Do You Really Need to Go to Film School?

Many filmmakers learned their craft by going to film school – but is it really necessary? Although financial aid is available, USC’s undergraduate tuition for 2019-2020 is estimated to be $58,262 per year, and graduate tuition in the producing and screenwriting MFA programs is $47,000-$52,000. Is it worth the cost? It seems like there are really only two options

Why film school might be worth it

“Film school was such a great gift to me and I learned so much there,” says Gina Prince-Bythewood, director of Love & Basketball, Secret Life of Bees and Beyond the Lights. She even wrote a letter to appeal the decision when she didn’t get in at first – and was accepted.

Film schools provide professors and mentors, a supportive environment where you can focus on just filmmaking and passionate collaborators to help you crew your films. They also let you work as crew members on other people’s films. But they’re not absolutely mandatory. Especially with the development of less expensive camera technology and distribution platforms on the internet, why not try a short film or feature on your own? This might be intimidating, but many successful filmmakers have found ways to teach themselves how to direct films.

How you can succeed without film school

“I’m not a film school person,” says Johan Renck, director of the critically acclaimed HBO series Chernobyl. “I just sort of taught myself how to do this.” He got his start by directing music videos, which taught him how to work with a tight budget.


Natasha Lyonne, who has acted since her teens and has now directed episodes of Russian Doll, Shrill and Awkwafina, has found that learning on the job is like the film school she never finished. “It’s been great,” Lyonne said of her new role as a director. “I’m getting in my hours. I dropped out of film school when I was 16. I dropped out of Tisch. I was in the filmmaking program as a film and philosophy double major. I really thought that I was going to read all these philosophical works and then I was going to make movies about them. Then I dropped out, and so now I’m getting it all back in. My teenage self is in seventh heaven.”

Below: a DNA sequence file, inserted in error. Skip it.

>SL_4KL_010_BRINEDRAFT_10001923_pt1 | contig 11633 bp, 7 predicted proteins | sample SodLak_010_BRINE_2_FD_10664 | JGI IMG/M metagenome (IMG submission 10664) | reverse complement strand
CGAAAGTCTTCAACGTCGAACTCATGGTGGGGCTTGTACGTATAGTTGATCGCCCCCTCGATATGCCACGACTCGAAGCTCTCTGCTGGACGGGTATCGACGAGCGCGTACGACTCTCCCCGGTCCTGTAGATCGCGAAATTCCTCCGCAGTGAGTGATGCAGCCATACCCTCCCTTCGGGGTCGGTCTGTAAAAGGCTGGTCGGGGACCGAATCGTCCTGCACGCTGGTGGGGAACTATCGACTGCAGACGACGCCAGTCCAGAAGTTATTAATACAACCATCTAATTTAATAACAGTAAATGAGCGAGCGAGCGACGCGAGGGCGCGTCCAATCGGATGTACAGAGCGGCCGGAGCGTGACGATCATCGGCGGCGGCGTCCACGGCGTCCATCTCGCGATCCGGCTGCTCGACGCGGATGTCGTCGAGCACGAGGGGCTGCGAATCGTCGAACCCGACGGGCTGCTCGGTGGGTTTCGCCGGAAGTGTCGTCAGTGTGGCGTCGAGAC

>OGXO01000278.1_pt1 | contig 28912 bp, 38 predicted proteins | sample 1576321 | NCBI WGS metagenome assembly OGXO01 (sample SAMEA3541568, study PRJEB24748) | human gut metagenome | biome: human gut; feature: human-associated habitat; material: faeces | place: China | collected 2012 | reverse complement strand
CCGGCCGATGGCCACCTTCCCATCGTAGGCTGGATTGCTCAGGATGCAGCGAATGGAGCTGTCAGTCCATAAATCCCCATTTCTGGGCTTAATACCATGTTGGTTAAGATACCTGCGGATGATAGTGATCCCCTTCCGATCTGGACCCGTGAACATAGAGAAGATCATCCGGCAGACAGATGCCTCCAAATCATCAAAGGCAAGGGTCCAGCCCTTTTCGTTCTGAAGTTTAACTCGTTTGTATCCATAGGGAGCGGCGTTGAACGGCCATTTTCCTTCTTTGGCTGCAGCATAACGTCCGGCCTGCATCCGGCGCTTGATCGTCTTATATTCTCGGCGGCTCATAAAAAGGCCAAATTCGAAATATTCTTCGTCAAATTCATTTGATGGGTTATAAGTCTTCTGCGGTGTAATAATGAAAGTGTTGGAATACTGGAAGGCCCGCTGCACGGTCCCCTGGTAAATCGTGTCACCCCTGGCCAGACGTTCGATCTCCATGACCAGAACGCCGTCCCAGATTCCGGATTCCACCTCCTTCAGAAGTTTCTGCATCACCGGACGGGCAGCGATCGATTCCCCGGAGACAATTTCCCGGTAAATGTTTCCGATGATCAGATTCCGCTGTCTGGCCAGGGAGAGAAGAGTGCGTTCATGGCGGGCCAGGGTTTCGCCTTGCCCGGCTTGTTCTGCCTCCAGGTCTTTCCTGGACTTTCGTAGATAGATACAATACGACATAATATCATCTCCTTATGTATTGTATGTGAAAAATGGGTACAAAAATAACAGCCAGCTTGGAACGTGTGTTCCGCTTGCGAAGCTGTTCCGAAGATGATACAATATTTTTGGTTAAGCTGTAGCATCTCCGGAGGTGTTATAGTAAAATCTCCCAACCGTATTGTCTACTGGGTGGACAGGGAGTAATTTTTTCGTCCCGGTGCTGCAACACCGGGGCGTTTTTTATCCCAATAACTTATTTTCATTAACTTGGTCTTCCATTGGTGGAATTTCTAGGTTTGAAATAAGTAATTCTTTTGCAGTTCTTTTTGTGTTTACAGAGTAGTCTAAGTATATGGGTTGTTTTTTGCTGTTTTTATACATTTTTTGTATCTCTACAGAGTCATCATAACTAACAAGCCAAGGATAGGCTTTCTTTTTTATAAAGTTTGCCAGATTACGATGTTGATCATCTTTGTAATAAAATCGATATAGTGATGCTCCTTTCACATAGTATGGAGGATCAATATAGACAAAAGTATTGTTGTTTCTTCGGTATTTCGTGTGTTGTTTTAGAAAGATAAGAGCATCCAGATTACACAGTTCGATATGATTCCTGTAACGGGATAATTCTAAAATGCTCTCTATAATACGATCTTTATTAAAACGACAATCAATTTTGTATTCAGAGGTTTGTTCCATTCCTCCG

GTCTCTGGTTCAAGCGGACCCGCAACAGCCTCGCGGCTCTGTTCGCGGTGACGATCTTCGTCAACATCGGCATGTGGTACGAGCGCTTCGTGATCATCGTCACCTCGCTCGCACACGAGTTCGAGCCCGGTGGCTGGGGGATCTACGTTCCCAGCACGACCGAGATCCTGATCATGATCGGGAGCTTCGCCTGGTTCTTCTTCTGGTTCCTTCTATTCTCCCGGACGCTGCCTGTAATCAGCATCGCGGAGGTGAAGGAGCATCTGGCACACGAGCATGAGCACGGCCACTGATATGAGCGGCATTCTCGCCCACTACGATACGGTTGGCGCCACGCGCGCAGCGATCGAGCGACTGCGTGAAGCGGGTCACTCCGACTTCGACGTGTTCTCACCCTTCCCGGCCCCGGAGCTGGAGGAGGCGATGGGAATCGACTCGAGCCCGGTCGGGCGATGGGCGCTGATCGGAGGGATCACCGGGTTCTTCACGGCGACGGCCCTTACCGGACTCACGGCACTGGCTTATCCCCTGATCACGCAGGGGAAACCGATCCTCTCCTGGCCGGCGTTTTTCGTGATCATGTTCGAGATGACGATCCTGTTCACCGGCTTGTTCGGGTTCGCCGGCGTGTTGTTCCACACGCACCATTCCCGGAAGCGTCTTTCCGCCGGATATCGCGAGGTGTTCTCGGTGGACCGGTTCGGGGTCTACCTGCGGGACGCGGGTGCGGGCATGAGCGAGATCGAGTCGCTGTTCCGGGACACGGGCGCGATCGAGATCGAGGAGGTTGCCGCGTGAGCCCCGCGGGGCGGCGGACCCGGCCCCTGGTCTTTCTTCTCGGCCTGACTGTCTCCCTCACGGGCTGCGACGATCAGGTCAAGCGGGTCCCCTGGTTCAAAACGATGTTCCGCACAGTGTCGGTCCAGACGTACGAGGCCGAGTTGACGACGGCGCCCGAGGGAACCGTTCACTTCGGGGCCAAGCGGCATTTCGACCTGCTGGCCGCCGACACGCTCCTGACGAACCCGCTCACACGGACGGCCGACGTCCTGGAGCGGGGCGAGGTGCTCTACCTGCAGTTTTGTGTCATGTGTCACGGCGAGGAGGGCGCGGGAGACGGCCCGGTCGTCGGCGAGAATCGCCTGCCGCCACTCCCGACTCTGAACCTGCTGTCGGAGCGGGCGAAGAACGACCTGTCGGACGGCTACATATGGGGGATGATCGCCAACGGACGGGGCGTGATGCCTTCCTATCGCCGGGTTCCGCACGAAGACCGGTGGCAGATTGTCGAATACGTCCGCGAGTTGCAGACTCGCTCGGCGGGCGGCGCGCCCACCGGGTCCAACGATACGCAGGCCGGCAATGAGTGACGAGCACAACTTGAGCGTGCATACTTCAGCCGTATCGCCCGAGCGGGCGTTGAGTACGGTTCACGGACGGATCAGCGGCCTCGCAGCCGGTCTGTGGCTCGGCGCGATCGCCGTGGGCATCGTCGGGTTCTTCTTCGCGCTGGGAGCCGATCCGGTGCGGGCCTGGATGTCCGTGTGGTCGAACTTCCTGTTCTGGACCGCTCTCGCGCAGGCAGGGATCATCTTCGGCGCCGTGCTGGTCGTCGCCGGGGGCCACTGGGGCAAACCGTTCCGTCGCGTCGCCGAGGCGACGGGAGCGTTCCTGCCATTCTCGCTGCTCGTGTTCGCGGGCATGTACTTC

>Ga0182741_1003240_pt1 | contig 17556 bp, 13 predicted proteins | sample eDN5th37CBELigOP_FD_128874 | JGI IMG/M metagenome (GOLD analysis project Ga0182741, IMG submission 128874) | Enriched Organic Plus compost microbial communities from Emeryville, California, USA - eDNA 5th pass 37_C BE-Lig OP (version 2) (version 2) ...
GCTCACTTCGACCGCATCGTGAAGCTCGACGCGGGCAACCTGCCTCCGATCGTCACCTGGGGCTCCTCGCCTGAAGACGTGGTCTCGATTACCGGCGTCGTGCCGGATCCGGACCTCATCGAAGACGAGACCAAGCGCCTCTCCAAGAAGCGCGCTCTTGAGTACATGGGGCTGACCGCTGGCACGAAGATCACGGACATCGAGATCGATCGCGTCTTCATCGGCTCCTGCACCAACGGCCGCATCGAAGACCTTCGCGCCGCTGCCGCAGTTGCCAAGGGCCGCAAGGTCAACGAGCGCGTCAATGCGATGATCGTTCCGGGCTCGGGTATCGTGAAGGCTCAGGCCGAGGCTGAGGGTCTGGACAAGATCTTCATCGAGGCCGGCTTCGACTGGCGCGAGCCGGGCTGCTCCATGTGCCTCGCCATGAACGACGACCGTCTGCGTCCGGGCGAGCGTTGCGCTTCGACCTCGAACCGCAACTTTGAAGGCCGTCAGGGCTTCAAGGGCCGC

The Third Option

There is actually a third option that takes the concentrated knowledge available in regular film schools, but approaches taking account for the actual demands of daily life in the 21st century – online education. Millions of people are foregoing regular 2, 3 and 4 year programs to take their studies online. Some chase down YouTube tutorials and try to build out their education on their own – but this is not something I recommend except in the most disciplined of people.

If you would like some guidance on how to get on set, how to find new sets to work on and how to make your first film and actually get people to see it. We strongly recommend you check out the different online film schools that are now available. There are three great options in this category that give you all the knowledge you will get in regular film school, without the significant demands on your time and for 70-95% less than traditional schooling.

Lights Film School – $1497 – Limited enrollment (currently closed)
Offers great hands-on learning over the internet with limited enrollment sizes and one-on-one assistance.

Fulltime Filmmaker – $799
Geared towards teaching the ins and outs of being the director or cinematographer on your first sets. Discusses really helpful techniques for low-budget filmmaking.

Pocket Film School – $1,197.99 (or 6 easy payments of $220)
Pocket Film School is the newest contender to the market of online film education and has positioned itself as your go-to resource for getting on actual film sets as fast as possible. All the while instructing students from the ground with real, working filmmakers as their teachers. This seems to be the film industry’s ‘Masterclass’ that actually sets you up to join the film industry when you are done.
Premium Beat has a great write-up on Pocket Film School.

Whichever path you chose towards your career in film, there is no substitute for hard work, a good attitude and the 10,000 hours that take you from novice to master.

Lessons and Tips

Leave a Reply